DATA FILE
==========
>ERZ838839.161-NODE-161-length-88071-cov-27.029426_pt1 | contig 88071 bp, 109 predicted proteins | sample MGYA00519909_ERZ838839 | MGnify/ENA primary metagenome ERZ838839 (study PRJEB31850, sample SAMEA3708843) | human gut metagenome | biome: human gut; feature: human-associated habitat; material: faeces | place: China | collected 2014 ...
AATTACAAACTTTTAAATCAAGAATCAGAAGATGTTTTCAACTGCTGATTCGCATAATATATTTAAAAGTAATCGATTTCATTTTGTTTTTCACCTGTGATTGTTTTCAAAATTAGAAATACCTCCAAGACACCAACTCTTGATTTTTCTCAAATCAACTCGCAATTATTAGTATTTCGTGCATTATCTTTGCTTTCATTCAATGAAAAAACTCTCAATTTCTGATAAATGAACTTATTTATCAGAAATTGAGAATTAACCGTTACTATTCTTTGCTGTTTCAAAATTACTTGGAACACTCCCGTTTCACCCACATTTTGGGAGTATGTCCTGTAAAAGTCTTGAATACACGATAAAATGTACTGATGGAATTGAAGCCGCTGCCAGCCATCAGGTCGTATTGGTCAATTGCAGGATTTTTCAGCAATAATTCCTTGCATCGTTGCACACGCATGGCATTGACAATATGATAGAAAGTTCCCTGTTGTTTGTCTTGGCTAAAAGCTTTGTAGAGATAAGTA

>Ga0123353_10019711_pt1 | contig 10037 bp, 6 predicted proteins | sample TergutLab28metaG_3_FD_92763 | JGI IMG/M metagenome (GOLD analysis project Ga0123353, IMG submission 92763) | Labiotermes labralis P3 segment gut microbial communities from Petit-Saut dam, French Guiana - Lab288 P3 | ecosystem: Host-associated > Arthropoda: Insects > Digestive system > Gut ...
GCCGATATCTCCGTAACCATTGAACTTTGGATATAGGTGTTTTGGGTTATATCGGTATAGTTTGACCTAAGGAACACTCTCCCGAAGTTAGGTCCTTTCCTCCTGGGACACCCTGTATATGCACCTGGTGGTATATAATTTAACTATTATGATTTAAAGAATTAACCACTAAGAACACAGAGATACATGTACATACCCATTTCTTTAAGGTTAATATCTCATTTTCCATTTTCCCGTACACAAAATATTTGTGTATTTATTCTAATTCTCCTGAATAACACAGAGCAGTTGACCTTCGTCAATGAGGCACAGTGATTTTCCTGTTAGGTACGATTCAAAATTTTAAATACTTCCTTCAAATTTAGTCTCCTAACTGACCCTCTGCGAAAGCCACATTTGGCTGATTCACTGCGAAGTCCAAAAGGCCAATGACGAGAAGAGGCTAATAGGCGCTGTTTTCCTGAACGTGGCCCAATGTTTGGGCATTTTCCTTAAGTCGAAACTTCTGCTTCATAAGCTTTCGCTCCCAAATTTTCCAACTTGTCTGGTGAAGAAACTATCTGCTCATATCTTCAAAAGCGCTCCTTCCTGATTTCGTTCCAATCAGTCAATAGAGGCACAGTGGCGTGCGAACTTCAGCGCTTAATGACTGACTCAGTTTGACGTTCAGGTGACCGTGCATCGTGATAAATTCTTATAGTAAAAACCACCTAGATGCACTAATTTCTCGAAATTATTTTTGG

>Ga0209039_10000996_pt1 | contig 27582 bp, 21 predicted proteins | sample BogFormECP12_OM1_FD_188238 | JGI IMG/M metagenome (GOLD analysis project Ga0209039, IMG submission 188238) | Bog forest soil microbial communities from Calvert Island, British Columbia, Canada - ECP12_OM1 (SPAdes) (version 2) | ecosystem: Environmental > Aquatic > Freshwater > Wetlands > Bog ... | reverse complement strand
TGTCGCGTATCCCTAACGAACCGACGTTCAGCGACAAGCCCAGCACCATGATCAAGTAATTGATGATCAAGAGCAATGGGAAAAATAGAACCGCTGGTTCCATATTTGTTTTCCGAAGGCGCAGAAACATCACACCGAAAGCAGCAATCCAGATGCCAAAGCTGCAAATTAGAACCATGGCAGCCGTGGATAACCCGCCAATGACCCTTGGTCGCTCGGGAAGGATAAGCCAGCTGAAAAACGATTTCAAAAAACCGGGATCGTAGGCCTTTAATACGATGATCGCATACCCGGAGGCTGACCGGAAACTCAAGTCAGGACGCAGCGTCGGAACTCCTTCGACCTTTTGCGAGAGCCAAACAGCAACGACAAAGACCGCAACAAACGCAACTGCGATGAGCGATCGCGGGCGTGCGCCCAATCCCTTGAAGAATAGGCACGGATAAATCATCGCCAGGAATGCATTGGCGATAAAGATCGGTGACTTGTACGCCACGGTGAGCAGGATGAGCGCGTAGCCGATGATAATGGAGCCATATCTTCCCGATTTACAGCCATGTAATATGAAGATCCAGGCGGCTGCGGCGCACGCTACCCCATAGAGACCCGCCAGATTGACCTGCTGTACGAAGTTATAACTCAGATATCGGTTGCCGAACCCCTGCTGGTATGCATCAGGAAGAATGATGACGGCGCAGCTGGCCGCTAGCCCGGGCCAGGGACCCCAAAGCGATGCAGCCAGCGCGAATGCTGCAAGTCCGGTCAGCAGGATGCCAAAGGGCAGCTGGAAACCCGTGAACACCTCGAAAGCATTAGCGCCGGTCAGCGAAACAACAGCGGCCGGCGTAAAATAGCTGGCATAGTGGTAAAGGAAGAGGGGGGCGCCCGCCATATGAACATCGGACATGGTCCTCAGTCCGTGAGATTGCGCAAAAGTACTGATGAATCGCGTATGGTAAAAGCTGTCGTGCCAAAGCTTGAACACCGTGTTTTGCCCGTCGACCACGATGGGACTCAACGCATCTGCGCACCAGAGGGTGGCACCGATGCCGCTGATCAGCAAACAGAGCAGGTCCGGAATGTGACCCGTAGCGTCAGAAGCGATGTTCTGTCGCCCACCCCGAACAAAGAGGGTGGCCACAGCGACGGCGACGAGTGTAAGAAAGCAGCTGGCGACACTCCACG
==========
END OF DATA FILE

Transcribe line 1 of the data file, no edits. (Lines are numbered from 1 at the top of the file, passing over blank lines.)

>ERZ838839.161-NODE-161-length-88071-cov-27.029426_pt1 | contig 88071 bp, 109 predicted proteins | sample MGYA00519909_ERZ838839 | MGnify/ENA primary metagenome ERZ838839 (study PRJEB31850, sample SAMEA3708843) | human gut metagenome | biome: human gut; feature: human-associated habitat; material: faeces | place: China | collected 2014 ...